careless25
Replies: 6

A circular hot plate given by the relationship x^2 + y^2 <= 4 is heated according to the spatial temperature function T(x, y) = 10-x^2 + 2x - 4y^2. Find the hottest and coldest temperatures on the plate and the points at which they occur.

Here is what I have so far:
g(x,y) = x^2 + y^2 - K where K<= 4

del f = (-2x + 2, -8y)
del g = (2x, 2y)

Applying LaGrange multiplier

1) -2x+2 = lambda(2x)
2) -8y = lambda(2y)
3) x^2 + y^2 = K

solving for eqn 2)
we get y=0 or lamba = -4

sub lambda = -4 in eqn 1
we get x = -1/3

now I am stuck, since there are infinite values of K we have to solve for. I know there is going to be points (-1/3, +/- y) and (+/-x, 0).

Another approach that gives me half the answer is solving for the global max of T(x,y), which coincidentally lies in the constraint given, but then I am at a loss at finding the local min.

Any ideas?

#21 Re: Help Me ! » Graph Theory Questions » 2012-07-15 11:05:26

2.

Proof By induction

Base Case:
we need atleast 3 vertices of degree 2 to have a cycle. Example a triangle.

IH: Assume true
IS:
If graph G with n vertices contains a cycle where each vertex has a degree of 2, then a graph M with n+1 vertices contains the graph G. Therefore graph M with n+1 vertices with degree 2 also contains a cycle.

QED

This is just a rough proof to give you the idea.

#22 Re: Help Me ! » Recursion of Binary Strings » 2012-07-09 03:16:35

hi bobbym,
I think an example might help:

Let B be the set of binary strings dened by
(a) {E,0} contained in B; and (where "E" is an empty string)
(b) for each s in the set B; s1 in set B and s10 in set B:
Show that B = C, where C is the set of all binary strings that do not have 2 consecutive
zeros.

Solution:

First we show that C is contained in B and finally B is contained in C.. Let P(n) be the statement that every binary string
of C of length at most n is in B. We use Mathematical Induction to show that P(n) is true
for all non-negative integers n.
Conditions (a) and (b) imply that P(0) and P(1) are both true. This completes the basis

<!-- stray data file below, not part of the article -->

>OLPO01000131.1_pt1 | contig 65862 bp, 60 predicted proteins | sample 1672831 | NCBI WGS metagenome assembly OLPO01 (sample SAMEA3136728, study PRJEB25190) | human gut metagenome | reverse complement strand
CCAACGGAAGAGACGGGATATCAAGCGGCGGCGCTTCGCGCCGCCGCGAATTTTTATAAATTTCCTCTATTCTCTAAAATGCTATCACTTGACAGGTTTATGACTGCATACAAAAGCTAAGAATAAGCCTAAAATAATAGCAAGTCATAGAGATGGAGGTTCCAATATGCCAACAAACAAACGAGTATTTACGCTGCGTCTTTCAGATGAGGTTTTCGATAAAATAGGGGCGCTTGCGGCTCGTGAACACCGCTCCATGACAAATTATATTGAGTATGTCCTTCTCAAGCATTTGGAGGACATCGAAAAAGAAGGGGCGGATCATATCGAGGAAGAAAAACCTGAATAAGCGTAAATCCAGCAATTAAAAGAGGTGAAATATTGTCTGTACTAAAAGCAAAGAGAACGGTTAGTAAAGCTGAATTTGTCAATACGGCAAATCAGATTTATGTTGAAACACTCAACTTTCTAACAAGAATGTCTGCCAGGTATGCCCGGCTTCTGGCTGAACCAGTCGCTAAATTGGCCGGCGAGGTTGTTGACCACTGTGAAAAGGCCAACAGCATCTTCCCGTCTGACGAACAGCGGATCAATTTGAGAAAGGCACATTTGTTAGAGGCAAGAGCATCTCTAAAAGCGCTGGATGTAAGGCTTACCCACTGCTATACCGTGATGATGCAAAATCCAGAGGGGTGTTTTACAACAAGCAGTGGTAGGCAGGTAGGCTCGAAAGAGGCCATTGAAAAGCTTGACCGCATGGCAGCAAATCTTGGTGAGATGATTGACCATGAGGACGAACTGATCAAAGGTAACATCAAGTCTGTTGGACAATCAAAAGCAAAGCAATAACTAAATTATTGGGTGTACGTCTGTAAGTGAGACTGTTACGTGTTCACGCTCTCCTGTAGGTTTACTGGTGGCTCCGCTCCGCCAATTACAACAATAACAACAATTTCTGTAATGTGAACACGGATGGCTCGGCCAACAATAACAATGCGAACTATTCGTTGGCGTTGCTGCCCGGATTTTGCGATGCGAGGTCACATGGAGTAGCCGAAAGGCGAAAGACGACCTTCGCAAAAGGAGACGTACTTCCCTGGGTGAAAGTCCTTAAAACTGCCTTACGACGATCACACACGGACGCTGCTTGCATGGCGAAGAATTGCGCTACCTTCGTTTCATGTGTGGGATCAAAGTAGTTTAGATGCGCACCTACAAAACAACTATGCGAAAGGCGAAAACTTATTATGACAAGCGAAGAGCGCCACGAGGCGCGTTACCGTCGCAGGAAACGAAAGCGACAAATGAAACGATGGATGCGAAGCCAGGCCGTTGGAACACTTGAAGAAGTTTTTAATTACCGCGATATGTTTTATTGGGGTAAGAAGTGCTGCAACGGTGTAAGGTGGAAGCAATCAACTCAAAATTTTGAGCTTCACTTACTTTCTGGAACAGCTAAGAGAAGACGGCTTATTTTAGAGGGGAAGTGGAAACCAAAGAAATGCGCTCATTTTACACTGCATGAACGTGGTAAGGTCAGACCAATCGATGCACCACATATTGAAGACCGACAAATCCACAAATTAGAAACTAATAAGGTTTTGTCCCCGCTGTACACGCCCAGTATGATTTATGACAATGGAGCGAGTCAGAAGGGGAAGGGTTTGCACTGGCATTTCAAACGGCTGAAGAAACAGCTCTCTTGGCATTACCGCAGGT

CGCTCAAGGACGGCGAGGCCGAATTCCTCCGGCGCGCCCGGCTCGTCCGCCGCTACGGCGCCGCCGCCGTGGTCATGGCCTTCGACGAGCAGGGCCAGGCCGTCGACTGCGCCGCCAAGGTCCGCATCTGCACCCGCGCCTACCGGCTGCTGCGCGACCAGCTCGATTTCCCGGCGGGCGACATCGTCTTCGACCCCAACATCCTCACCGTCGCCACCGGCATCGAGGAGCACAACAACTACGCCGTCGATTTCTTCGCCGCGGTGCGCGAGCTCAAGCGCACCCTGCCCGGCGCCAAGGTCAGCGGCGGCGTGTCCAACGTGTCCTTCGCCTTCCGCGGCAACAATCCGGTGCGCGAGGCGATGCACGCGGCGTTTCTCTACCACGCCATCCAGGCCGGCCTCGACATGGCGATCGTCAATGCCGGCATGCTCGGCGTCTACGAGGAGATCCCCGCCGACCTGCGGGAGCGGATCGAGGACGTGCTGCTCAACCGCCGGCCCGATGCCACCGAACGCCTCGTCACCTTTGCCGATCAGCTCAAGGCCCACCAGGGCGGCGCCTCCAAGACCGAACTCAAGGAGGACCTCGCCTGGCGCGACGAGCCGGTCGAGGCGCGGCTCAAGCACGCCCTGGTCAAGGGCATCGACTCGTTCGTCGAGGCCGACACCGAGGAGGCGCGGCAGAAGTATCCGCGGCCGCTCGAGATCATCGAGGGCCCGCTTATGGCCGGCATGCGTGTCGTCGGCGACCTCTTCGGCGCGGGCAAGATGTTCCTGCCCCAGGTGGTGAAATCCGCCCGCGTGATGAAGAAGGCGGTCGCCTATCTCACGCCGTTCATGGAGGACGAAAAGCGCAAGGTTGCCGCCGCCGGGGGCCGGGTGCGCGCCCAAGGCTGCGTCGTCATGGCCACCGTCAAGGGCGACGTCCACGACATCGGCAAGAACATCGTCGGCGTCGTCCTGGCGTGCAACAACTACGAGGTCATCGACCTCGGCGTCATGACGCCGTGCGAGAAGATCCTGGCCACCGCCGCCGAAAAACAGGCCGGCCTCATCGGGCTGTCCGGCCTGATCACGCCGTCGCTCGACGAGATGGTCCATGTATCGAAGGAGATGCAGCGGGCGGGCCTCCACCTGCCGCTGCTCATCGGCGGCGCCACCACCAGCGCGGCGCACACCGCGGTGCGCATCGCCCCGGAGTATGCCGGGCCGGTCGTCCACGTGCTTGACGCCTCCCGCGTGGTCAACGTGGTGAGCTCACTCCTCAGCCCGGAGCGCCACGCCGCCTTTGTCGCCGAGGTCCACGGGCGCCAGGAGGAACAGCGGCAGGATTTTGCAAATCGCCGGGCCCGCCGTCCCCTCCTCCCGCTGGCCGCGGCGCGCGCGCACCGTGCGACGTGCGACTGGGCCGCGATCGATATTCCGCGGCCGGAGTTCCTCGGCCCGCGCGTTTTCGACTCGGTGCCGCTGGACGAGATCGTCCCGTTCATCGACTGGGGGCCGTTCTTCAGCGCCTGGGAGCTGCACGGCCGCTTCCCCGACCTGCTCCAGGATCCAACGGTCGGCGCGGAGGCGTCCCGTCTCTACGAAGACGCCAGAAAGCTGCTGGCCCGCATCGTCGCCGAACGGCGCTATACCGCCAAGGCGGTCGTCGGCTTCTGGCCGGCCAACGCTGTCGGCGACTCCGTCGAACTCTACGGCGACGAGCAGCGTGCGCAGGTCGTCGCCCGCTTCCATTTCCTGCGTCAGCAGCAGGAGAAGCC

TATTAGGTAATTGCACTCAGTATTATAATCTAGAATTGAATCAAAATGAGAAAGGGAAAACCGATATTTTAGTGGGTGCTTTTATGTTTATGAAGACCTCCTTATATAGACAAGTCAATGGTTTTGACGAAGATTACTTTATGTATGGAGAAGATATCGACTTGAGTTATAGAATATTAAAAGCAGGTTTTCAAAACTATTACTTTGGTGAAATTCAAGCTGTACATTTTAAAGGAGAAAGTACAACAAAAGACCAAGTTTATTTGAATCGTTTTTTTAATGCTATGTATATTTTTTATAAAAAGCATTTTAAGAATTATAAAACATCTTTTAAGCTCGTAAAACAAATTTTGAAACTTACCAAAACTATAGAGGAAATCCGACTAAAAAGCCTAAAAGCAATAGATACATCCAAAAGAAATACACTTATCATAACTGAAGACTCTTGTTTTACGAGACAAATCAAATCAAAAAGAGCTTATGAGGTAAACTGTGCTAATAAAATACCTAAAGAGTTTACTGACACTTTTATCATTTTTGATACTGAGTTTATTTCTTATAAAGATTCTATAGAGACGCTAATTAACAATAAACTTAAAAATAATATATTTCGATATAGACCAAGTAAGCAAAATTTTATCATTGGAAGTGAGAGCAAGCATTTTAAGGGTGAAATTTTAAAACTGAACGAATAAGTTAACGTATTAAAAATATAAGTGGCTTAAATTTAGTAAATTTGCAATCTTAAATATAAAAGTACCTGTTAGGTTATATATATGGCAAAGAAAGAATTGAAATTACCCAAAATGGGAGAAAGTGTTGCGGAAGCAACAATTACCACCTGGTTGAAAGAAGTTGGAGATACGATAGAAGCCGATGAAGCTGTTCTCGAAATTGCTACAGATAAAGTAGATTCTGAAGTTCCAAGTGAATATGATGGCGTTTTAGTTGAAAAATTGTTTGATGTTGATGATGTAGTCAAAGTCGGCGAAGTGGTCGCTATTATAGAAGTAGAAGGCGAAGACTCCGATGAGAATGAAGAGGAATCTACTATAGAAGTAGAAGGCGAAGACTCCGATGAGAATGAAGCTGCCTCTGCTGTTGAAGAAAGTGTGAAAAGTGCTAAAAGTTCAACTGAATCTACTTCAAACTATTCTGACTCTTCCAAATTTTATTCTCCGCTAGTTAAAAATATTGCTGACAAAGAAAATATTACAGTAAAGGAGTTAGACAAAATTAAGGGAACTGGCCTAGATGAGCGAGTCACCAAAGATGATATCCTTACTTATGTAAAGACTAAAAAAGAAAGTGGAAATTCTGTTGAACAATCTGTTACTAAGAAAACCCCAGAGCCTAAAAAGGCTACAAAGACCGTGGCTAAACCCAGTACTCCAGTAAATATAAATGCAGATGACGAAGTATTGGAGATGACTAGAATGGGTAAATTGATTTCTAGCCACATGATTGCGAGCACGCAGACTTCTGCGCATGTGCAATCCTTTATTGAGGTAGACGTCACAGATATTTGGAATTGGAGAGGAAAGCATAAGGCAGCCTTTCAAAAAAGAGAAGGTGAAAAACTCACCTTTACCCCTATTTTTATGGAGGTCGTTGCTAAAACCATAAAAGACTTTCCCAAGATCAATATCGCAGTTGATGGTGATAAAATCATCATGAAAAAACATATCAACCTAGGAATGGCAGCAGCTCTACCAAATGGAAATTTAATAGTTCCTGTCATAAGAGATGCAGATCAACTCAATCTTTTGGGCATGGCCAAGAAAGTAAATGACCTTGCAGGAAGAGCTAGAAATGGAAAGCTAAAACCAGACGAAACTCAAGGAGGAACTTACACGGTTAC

step.

Induction Hyothesis: For n > 1, assume P(n - 1) is true.

Induction Step:

Let s be any binary string of C of length n. If s ends with a 1, then s = t1 where t is a binary string of C of length n-1.
Since P(n-1) is true, t is in B. By condition (b), s = t1 is in B.
If s ends with a 0, then s = t10, since s has no consecutive zeros, and t is a binary string of C of length n - 2.
Since P(n - 1) is true, t is in B.
By condition (b), s = t10 is in B.
Therefore P(n) is true.


By Mathematical Induction, P(n) is true for all positive integers n. Therefore C is contained in B.

Now we show B is contained in C. Let B(i) be the set of all strings of B that can be obtained by applying operation (b) at most i times.
For example, B(0) = {E,0} and B(1) = {E,0,1,10,01,010}.
Let Q(n) be the statement that B(n) is contained in C.

By Inspection, Q(0) is true. This completes the basis step.

Hypothesis: For n > 0, assume Q(n - 1) is true.
Induction Step:
Clearly B(n) = {E,0} union {b1|b in B(n-1)} union {b10| b in B{n-1)}.
If string b does not have any consecutive zeros, then neither does string b1.
Since B(n-1) is contained in C by our hypothesis, {b1|b in B(n-1)} is contained in C.
If string b does not have any consecutive zeros, then neither does string b10.
Since B(n-1) is contained in C by our induction hypothesis, {b10|b in B(n-1)} is contained in C. Therefore, Bn is contained in C;
that is, Q(n) is true. This completes the inductive step.

Therefore B = C.

#23 Re: Help Me ! » Recursion Problems » 2012-07-08 14:32:37

Hi bobbym and bob bundy,

bobbym: can you share the link to proff by induction?
bob bundy: the OP asked for f(2n) = f(n+1)^2 - f(n-1)^2, your proof proves f(2n) = f(n)^2 + f(n-1)^2. I am guessing there is some algebraic manipulation to get to the identity given by OP?

#24 Re: Help Me ! » Discrete Math Advanced Counting Problem » 2012-07-04 04:15:53

Lets say we have a set A containing 600 elements  = {7,9,11,7,9,11,......,11}
and another way of describing that se would be = {l,r,l,r,l,r,l,r,l.....l} where l and r are right and left shoes respectively. Then if we map them 1 to 1 we have exactly 100 pairs of size 7 shoes, size 9 shoes and size 11 shoes. This means we have a total of 300 correct pairs if arranged this way. Would this work?

#25 Re: Help Me ! » Discrete Math Advanced Counting Problem » 2012-07-04 04:12:42

Yeah it is, I cant find a good way to have a union of those sets.